For instance, The Art of Electronics (by Horowitz & Hill) states that
ideal capacitors cannot dissipate power, even though current can flow through them, because the voltage and current are 90° out of phase.
This reasoning has always baffled me since \$\small P = V \cdot I\$ and if we consider multiplying two sinewaves that are 90° out of phase, the resulting wave is not a flat zero line.
The fact that ideal capacitors and inductors store the power (later releasing it) seems to explain the phenomenon and make a lot of sense, but the phase explanation seems be the more common one.
As I see it the current "leading" the voltage across a capacitor is pretty easy to understand somewhat intuitively, but if the power dissipation would depend on it, both capacitors and inductors would instead dissipate half the power compared to resistors (assuming alternating voltage/current of course).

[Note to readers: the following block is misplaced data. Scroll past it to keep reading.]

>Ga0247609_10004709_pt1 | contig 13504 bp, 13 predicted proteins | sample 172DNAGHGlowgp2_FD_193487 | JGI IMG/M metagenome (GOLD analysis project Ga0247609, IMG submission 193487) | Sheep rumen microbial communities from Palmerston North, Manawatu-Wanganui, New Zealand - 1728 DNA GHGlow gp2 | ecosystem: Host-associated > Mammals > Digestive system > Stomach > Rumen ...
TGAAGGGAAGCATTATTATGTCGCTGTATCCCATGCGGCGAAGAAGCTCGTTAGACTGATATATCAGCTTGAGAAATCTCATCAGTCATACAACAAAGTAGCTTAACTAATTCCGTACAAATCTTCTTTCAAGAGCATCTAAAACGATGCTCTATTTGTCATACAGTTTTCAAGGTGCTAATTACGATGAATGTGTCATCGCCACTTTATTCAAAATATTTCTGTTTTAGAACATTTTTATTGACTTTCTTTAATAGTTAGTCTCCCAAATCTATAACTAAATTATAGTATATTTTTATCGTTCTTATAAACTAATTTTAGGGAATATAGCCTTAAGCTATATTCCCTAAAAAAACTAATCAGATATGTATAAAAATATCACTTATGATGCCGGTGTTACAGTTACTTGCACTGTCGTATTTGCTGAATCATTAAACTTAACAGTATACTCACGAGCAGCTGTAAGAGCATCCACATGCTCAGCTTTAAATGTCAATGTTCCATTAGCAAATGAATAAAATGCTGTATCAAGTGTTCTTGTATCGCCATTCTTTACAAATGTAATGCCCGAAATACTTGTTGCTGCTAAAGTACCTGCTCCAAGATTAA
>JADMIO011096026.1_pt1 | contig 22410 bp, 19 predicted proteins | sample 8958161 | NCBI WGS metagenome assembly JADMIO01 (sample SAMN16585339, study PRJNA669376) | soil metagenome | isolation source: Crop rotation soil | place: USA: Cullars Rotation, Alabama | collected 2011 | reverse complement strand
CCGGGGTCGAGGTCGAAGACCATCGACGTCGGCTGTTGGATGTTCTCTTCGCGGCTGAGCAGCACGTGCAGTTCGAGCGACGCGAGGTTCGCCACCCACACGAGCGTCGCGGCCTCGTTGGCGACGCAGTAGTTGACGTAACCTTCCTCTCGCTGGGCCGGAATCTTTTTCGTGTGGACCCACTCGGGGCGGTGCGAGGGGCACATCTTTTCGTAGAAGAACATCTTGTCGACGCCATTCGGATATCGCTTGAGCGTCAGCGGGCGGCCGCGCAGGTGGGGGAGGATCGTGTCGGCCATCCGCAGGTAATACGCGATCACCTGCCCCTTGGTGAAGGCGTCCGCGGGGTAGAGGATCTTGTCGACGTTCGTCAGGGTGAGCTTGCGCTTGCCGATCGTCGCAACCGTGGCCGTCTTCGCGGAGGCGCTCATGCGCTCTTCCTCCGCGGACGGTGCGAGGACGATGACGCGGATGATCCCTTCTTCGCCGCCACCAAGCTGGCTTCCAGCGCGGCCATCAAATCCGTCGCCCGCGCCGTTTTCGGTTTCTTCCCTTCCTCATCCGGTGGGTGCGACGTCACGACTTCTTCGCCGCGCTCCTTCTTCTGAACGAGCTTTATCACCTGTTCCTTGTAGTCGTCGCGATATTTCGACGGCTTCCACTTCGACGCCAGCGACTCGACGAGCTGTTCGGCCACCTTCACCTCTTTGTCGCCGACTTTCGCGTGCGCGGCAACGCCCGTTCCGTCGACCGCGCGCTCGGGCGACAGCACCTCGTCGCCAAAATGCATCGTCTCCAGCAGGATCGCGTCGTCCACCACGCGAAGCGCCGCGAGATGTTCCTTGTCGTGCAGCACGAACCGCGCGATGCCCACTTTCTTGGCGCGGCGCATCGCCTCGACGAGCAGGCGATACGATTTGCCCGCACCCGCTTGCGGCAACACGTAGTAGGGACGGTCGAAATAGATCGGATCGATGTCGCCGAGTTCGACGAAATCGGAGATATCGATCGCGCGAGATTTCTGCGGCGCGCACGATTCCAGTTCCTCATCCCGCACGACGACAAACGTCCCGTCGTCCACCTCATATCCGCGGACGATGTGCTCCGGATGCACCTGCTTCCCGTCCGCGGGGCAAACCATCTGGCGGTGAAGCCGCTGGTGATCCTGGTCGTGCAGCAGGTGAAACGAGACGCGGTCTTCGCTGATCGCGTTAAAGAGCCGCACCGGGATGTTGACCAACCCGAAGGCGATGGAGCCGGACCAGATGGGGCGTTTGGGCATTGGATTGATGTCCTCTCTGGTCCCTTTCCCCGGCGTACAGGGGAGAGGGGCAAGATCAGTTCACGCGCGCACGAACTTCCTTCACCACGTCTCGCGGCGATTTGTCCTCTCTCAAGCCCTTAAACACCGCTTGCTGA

So, am I just getting something totally wrong or is the out-of-phase explanation flawed?
I finally found the error in my own reasoning. I somehow thought that multiplying two identical sinewaves with each other would result a wave that would be centered on the same axis as the original ones ie. also having positive and negative values. But with in-phase sinewaves the negative values of course line up and result in only positive values. Only when the waves (functions) are exactly 90 degrees out of phase is their product centered on zero axis and thus "spends" as much time on the negative side as on the positive.